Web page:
3. You May Leave the United States and Wait for Your Priority Date to Become Current While You Are Overseas

A reader asks:
I applied for NIW in the United States in March this year, and I-140 has been approved. After that, I will submit I-485 when the pd current of NIW is current. Recently, I want to go to Europe or other countries to study a related professional PhD. May I ask, in this case, is it still useful to apply for PD in the United States? If it is possible, will it not be approved when I submit I-485 later? If you can re-enter the United States, what visa should it be?

Arthur Lee Esq. answers:
You may leave the United States and wait for your priority date to become current while you are overseas. As such, you can leave the United States and go to study in Europe without affecting your priority date and your eligibility for the green card. Then when you are in Europe, if your priority date is close to current and the I-140 was marked for overseas processing, you may file a DS-260 immigrant visa application to apply for consular processing and obtain permanent residence upon entry to the United States assuming your interview was successful. Or if you wish to come back to the US after your study is done and subsequently apply for an I-485 adjustment of status application for permanent residence, you should apply for a visa that is appropriate for your situation. It would be best if you filed for a “dual intent” visa that allows you to enter the United States whether you intend to stay permanently or return to your home country. H-1B and L-1 visas, for instance, are dual intent visas. An O-1A or O-1B (although not) is also often treated by adjudicating officials as a dual intent status. If you come in on a visa that does not allow dual intent, such as a B-1/B-2 visitor visa, and then apply for an I-485 based upon your approved NIW, you risk being accused of misrepresentation by an adjudicator. A USCIS adjudicator may find that you had intended to enter and remain in the United States on such a visa that can only be granted to somebody who intends to leave the United States before expiration. Therefore, in your situation assuming that you definitely leave to go to Europe and study, your best alternatives would be to either: (1) apply for a green card at an overseas consulate when your priority date becomes current and enter the United States as a permanent resident assuming you pass your immigrant visa interview; or (2) come back into the United States on a dual intent work visa such as H-1B or L-1 assuming that you qualify for one of these, then apply for I-485 when you are in the United States. On possibly entering the United States on a non-dual intent visa such as an F-1 schooling visa or B-1/B-2 and applying for adjustment of status once your priority date becomes current, the question of intent could possibly be helped by the interim of time that passes from your entry and the filing of Form I-485. I also note that it is positive that you are studying for a PhD related to the field of your NIW endeavor since that will help demonstrate to an immigration officer that you are committed to your field of endeavor as stated on your approved I-140.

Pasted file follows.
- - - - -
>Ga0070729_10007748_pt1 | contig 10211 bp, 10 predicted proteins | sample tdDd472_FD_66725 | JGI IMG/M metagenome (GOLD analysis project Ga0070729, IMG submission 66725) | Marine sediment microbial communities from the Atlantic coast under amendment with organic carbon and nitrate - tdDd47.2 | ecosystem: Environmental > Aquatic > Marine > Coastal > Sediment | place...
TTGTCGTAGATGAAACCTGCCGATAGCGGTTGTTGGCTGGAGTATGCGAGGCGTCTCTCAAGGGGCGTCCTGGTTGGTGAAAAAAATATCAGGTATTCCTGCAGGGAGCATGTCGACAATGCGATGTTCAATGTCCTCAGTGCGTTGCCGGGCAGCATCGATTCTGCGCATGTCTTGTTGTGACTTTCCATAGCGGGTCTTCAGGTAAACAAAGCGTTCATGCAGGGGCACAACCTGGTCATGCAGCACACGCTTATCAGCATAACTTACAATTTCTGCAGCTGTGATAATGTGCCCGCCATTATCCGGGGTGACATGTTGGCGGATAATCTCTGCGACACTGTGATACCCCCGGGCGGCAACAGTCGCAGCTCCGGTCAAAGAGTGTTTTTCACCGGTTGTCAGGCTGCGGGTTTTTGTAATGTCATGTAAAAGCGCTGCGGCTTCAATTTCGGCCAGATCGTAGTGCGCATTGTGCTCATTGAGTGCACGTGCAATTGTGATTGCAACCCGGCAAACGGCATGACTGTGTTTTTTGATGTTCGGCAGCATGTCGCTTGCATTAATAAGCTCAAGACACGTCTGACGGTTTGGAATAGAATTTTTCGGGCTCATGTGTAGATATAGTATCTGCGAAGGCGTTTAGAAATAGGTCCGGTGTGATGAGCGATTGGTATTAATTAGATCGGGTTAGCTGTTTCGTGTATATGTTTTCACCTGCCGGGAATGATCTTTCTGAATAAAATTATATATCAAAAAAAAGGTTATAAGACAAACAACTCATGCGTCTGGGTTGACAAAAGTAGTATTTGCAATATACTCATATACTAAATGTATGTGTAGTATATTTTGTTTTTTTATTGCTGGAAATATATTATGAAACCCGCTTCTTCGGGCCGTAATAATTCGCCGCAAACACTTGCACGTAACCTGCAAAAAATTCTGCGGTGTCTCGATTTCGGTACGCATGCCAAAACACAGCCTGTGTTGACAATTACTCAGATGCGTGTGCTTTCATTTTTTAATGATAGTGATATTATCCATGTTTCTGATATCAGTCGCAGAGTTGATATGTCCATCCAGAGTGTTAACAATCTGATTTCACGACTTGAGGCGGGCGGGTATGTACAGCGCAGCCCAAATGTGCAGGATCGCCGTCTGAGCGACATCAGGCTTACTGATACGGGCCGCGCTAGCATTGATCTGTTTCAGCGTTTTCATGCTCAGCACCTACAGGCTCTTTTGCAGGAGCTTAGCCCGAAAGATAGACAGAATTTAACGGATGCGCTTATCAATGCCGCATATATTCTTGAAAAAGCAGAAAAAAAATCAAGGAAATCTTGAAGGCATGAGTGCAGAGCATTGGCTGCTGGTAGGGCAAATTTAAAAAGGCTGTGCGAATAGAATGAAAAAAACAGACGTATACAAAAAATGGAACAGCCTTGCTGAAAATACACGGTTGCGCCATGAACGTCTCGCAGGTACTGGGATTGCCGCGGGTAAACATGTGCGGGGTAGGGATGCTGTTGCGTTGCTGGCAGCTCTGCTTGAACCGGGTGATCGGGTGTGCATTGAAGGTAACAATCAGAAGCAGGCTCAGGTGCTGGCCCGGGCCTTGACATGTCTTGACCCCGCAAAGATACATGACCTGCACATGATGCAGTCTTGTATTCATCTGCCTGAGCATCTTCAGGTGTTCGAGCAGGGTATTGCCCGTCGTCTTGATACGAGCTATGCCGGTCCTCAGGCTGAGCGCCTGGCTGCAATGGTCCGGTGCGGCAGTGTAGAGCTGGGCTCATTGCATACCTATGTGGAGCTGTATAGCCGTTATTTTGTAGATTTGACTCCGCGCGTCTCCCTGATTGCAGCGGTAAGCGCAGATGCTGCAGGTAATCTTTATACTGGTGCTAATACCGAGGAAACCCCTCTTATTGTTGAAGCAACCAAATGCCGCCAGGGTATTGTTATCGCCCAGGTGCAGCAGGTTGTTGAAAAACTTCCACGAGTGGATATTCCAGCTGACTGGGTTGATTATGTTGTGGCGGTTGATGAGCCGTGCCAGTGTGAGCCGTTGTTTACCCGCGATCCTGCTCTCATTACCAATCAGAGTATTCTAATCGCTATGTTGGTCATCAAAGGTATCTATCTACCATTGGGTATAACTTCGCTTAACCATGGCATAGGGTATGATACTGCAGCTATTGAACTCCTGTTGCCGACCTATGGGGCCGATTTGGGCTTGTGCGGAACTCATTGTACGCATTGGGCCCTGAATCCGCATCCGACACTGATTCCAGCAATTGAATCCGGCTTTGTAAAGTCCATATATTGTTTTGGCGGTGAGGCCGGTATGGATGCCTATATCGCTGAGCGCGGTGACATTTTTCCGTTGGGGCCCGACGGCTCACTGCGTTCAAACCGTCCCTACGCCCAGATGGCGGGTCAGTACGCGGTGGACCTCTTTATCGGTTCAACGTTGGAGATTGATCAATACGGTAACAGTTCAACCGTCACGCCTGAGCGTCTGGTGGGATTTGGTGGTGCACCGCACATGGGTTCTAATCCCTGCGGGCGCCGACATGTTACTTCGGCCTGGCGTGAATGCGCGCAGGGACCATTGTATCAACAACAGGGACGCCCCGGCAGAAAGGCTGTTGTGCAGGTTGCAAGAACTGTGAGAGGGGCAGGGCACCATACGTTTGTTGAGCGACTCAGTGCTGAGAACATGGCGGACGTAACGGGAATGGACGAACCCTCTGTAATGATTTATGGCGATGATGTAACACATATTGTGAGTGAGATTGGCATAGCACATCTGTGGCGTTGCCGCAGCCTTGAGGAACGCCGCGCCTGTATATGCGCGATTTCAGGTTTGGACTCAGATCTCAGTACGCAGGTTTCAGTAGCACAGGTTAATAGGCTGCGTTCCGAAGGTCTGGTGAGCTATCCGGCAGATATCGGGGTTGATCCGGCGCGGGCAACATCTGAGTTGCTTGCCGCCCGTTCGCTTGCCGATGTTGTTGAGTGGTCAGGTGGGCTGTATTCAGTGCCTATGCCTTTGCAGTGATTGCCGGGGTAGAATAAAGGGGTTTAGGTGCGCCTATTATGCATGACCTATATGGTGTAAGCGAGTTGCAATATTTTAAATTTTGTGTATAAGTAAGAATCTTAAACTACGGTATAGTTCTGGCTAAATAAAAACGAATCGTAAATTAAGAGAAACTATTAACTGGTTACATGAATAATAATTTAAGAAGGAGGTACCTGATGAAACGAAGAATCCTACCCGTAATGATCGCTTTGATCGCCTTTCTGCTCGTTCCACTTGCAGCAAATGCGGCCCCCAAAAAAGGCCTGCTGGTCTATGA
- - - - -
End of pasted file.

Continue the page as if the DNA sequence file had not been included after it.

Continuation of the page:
Alan Lee, Esq. Q&As published on the World Journal Weekly on December 3, 2023 : Re-entry Permit

A reader asks:
I handed in my re-entry permit at the end of December last year. On January 23 this year, I received a notice that the finger print was taken, which means that the fingerprints recorded before can be reused, and there is no need to print them. At present, I am considering returning to China for a year, and I have already returned to China, and I am applying for a reentry permit at the same time. However, the case has been stuck here. According to the USCIS website, the current reentry permit takes 17 months. I wonder if it really takes this long? If I still can’t get down, do I have to return to the United States?

Alan Lee, Esq answers,
Although the official USCIS published processing time for 80% of reentry permits is currently 17.5 months, that does not mean that your application will pend for that long. In looking at our recent past cases, we have had reentry permits approved taking as long as 19 months and as short as 9 months. The permanent resident card (green card) only allows the holder to be outside the United States at maximum 364 days. If you have not received the reentry permit, we strongly advise you to return to the States within the time permitted on the green card. If you stay outside the one-year limit, you would essentially be relying on the reentry permit being approved and shipped to you overseas for your entry back to the States after one year. A problem with approval or your residence receiving it in the US or with shipping it to you overseas could endanger you permanent resident status.